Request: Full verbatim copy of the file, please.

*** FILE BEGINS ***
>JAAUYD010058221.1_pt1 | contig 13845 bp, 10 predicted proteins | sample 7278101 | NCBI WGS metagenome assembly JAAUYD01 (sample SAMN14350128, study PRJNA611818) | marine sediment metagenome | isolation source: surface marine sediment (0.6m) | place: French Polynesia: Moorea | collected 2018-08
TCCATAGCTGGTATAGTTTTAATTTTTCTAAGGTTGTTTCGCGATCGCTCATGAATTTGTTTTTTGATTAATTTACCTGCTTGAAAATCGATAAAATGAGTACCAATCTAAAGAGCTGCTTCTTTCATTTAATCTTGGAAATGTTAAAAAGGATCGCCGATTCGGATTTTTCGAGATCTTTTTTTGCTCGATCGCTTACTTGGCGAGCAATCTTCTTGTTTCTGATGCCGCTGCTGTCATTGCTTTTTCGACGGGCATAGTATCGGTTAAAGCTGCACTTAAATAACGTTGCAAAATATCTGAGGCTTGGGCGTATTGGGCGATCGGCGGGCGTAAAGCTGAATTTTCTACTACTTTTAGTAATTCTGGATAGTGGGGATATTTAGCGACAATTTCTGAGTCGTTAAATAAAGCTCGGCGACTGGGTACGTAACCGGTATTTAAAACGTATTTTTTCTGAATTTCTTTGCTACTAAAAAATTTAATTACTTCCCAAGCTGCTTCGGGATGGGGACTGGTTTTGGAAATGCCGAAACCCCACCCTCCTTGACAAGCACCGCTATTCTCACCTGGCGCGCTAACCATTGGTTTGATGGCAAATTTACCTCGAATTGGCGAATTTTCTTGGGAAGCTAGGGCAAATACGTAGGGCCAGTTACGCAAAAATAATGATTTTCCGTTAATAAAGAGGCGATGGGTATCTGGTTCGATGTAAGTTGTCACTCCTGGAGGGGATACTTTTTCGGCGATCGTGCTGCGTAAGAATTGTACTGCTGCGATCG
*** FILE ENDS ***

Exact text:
>JAAUYD010058221.1_pt1 | contig 13845 bp, 10 predicted proteins | sample 7278101 | NCBI WGS metagenome assembly JAAUYD01 (sample SAMN14350128, study PRJNA611818) | marine sediment metagenome | isolation source: surface marine sediment (0.6m) | place: French Polynesia: Moorea | collected 2018-08
TCCATAGCTGGTATAGTTTTAATTTTTCTAAGGTTGTTTCGCGATCGCTCATGAATTTGTTTTTTGATTAATTTACCTGCTTGAAAATCGATAAAATGAGTACCAATCTAAAGAGCTGCTTCTTTCATTTAATCTTGGAAATGTTAAAAAGGATCGCCGATTCGGATTTTTCGAGATCTTTTTTTGCTCGATCGCTTACTTGGCGAGCAATCTTCTTGTTTCTGATGCCGCTGCTGTCATTGCTTTTTCGACGGGCATAGTATCGGTTAAAGCTGCACTTAAATAACGTTGCAAAATATCTGAGGCTTGGGCGTATTGGGCGATCGGCGGGCGTAAAGCTGAATTTTCTACTACTTTTAGTAATTCTGGATAGTGGGGATATTTAGCGACAATTTCTGAGTCGTTAAATAAAGCTCGGCGACTGGGTACGTAACCGGTATTTAAAACGTATTTTTTCTGAATTTCTTTGCTACTAAAAAATTTAATTACTTCCCAAGCTGCTTCGGGATGGGGACTGGTTTTGGAAATGCCGAAACCCCACCCTCCTTGACAAGCACCGCTATTCTCACCTGGCGCGCTAACCATTGGTTTGATGGCAAATTTACCTCGAATTGGCGAATTTTCTTGGGAAGCTAGGGCAAATACGTAGGGCCAGTTACGCAAAAATAATGATTTTCCGTTAATAAAGAGGCGATGGGTATCTGGTTCGATGTAAGTTGTCACTCCTGGAGGGGATACTTTTTCGGCGATCGTGCTGCGTAAGAATTGTACTGCTGCGATCG